There are so many websites out there with great materials, and many of them, including News in Levels, Breaking News English, and others, use current events as the basis of their articles or videos. Today, I want to share with you five reasons to use Newsela with your students.
1. It’s Easy to Get Started
Newsela makes it easy to get started for both educators and learners. Educators simply answer a couple of questions and can even use their Google account information to sign up and log in, which is always my preference because that means one less password to forget—I mean, remember. Learners can sign up by entering the class code you provide, which adds them directly to your Newsela class, or they can create accounts on their own separate from any specific class. Unlike some websites, anyone accessing content on the Newsela site will need to have an account in order to have full access. This is important because if you choose to assign a reading from Newsela, sharing the link will still not allow students to read the entire article unless they have accounts and are signed in.
2. Newsela Is Free!
You and your students can access the whole library of articles and their quizzes once you have set up your accounts. As the teacher of the class, you will be able to see some feedback related to student work, for example how many students took a particular quiz and what the average score was, but not a fully detailed report, such as which students took the quiz and what individual scores were. For that information, you would need to upgrade to Newsela Pro, which you may decide to get or not after trying out the basic version. If you already use an LMS like D2L or Edmodo, there is a workaround for this because you could easily create quizzes on that platform and use Newsela for reading only.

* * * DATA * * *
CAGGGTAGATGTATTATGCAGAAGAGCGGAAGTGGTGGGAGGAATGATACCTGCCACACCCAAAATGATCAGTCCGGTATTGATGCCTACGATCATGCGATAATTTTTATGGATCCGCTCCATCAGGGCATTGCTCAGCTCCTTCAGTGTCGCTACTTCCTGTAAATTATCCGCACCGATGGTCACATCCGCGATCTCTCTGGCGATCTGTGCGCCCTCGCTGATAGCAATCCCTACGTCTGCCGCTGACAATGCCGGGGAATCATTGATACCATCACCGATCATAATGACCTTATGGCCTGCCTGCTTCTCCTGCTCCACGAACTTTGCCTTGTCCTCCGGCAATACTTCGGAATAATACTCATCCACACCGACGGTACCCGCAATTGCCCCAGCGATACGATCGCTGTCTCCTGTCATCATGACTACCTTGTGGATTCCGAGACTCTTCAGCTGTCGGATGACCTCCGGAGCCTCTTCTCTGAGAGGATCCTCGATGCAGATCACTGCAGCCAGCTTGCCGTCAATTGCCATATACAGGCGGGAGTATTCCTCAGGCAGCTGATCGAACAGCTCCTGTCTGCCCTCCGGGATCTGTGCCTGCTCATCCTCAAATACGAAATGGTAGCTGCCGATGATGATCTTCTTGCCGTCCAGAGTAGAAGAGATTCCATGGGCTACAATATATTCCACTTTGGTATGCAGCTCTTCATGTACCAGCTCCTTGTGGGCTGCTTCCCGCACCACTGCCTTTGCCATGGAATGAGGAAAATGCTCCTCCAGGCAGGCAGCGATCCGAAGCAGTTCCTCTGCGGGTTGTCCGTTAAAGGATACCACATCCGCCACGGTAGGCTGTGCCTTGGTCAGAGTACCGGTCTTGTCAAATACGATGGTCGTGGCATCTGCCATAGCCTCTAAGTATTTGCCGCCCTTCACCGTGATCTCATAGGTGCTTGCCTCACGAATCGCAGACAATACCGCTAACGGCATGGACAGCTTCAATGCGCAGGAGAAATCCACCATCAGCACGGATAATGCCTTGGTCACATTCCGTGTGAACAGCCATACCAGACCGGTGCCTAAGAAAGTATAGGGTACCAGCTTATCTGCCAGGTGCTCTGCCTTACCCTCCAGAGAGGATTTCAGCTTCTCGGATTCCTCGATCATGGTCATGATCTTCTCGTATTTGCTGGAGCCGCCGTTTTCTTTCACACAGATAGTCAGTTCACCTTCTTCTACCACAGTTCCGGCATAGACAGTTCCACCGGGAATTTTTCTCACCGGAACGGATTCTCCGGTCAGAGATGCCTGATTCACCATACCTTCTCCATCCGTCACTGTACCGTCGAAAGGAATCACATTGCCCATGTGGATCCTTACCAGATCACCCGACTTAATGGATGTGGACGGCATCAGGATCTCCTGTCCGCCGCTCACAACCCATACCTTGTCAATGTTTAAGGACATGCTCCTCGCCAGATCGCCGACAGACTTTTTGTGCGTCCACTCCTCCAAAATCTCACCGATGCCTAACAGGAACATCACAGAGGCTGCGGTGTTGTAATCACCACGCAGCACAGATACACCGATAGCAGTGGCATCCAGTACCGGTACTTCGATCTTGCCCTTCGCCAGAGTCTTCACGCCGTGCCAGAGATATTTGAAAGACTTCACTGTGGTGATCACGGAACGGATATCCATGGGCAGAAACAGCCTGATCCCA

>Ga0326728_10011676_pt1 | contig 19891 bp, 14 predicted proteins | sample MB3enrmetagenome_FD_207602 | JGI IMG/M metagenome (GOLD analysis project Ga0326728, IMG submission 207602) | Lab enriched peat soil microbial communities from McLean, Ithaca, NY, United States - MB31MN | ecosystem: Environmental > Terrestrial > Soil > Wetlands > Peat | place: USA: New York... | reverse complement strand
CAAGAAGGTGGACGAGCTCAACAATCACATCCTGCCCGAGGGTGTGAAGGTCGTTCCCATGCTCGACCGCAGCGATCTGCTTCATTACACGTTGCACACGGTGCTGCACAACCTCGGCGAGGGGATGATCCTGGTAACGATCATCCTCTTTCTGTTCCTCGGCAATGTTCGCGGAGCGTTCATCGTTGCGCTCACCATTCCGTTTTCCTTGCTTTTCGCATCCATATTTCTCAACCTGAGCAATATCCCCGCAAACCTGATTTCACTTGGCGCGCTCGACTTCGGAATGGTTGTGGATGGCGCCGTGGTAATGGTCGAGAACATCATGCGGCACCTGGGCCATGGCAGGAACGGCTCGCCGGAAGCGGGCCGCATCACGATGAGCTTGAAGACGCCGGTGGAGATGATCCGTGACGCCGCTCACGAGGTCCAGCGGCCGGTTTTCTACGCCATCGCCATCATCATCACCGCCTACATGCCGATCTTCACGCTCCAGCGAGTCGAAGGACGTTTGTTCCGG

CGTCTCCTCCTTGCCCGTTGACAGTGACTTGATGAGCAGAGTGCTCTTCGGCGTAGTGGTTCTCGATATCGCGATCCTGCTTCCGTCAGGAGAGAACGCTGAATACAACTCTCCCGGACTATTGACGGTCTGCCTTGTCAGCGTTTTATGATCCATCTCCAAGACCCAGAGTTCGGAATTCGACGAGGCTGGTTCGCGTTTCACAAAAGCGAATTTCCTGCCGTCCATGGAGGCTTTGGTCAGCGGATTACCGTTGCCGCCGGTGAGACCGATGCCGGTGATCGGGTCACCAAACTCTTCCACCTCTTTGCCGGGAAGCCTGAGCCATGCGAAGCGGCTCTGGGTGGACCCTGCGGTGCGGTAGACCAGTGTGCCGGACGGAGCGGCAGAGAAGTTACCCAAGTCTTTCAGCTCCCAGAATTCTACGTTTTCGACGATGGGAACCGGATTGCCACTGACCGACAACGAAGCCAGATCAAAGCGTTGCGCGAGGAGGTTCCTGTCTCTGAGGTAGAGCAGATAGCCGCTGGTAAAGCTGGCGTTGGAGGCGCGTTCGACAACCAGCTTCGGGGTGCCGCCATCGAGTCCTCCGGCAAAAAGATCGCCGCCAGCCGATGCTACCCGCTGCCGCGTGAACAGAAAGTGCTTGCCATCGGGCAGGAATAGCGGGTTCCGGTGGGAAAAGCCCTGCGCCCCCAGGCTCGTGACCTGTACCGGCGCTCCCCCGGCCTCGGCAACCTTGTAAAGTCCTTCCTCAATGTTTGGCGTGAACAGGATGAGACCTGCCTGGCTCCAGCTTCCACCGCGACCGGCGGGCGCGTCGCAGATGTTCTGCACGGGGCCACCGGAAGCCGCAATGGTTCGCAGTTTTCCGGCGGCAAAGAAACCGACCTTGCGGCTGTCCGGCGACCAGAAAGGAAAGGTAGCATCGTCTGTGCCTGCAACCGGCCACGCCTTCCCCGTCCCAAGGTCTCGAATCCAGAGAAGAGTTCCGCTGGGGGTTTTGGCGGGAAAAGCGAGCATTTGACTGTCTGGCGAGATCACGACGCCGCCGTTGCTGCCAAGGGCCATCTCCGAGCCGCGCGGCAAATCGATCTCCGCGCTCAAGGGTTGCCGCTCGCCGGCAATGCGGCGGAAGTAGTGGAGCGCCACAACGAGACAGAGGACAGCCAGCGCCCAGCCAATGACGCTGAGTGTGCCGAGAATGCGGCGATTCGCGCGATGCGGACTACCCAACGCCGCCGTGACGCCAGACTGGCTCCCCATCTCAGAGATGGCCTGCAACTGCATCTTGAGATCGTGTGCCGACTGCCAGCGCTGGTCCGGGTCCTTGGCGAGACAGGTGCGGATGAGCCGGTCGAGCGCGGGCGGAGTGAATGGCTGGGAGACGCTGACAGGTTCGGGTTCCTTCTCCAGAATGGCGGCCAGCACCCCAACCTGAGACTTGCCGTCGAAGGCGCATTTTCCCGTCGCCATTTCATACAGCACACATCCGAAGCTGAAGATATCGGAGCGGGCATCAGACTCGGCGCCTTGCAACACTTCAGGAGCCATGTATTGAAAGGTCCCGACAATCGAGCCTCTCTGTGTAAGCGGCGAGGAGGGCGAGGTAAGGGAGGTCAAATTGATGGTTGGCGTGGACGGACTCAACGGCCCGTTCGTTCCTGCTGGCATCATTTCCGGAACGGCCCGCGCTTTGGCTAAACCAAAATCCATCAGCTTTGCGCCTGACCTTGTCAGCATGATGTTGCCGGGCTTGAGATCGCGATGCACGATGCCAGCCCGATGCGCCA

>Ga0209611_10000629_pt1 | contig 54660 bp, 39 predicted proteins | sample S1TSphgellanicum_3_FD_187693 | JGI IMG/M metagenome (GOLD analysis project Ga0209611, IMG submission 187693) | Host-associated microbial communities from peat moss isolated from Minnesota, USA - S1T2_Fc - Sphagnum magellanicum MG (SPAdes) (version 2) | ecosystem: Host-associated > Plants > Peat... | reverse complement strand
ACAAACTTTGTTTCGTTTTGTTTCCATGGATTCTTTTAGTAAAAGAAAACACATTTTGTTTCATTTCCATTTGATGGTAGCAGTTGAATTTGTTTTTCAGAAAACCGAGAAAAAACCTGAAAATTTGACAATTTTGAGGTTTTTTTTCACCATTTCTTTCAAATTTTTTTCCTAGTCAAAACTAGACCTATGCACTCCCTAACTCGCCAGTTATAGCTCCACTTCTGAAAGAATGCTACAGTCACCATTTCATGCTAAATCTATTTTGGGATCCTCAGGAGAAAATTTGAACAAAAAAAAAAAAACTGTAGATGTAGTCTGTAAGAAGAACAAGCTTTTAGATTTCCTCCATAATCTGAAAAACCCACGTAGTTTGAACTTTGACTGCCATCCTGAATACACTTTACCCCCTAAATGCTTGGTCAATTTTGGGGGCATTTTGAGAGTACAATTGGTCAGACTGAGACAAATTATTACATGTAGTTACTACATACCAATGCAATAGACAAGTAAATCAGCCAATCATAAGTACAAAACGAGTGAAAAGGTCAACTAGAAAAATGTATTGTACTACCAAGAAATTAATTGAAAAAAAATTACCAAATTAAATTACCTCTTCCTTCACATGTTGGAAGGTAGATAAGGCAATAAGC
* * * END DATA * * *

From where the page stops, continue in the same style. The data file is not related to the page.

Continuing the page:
3. Extensive Topic Choices
There are so many articles to choose from and such a wide array of topics on Newsela. Some websites have great content, but not for the topics I am looking for, and others make searching for content a nightmare, but not Newsela. I was reminded of this just last week when searching for articles about bison and Hutterites because I teach in South Dakota and we had a field trip coming up to a nature preserve and a Hutterite colony. I was amazed to find articles on both of these topics; Newsela has now become my go-to for supplemental reading material. You can find readings on various topics in three tabs: library, news, and text sets, which are small collections of readings on similar topics. Personally, I just go to the main page and search the entire site using one or two keywords.
4. It’s Easy to Differentiate
Because each article on Newsela has five levels, sometimes ranging from a second-grade to twelfth-grade level, it is possible to truly differentiate your instruction for a mixed-level classroom. Not only the articles but also the quizzes change from one level to the next, meaning that students can be given materials that suit their level and still be able to participate in a whole class discussion on the same topic. Students can also be encouraged to read the content at a level that is comfortable for them at home, but then come to class prepared to tackle a more challenging level within a group. Since more details are added at the higher levels, repeated readings at increasingly challenging levels will yield more information and continue to engage students with the topic.
5. Support and Community
Finally, there is a whole support system including FAQs, videos, webinars, classroom resources, and the Newsela educator community to help you and your students be successful using Newsela. If you have any questions, look for the learning & support page for help and you are sure to find the answers you are seeking. Once you are up and running on Newsela, you can be the expert at your institution who people turn to for assistance.
So there you have it, five awesome reasons to use Newsela this school year and in the future. If the topic seems a little familiar, it is probably because guest writer Rebecca Palmer mentioned Newsela in her post about independent online reading practice earlier this year. Feel free to share how you use Newsela and other resources by leaving a comment below.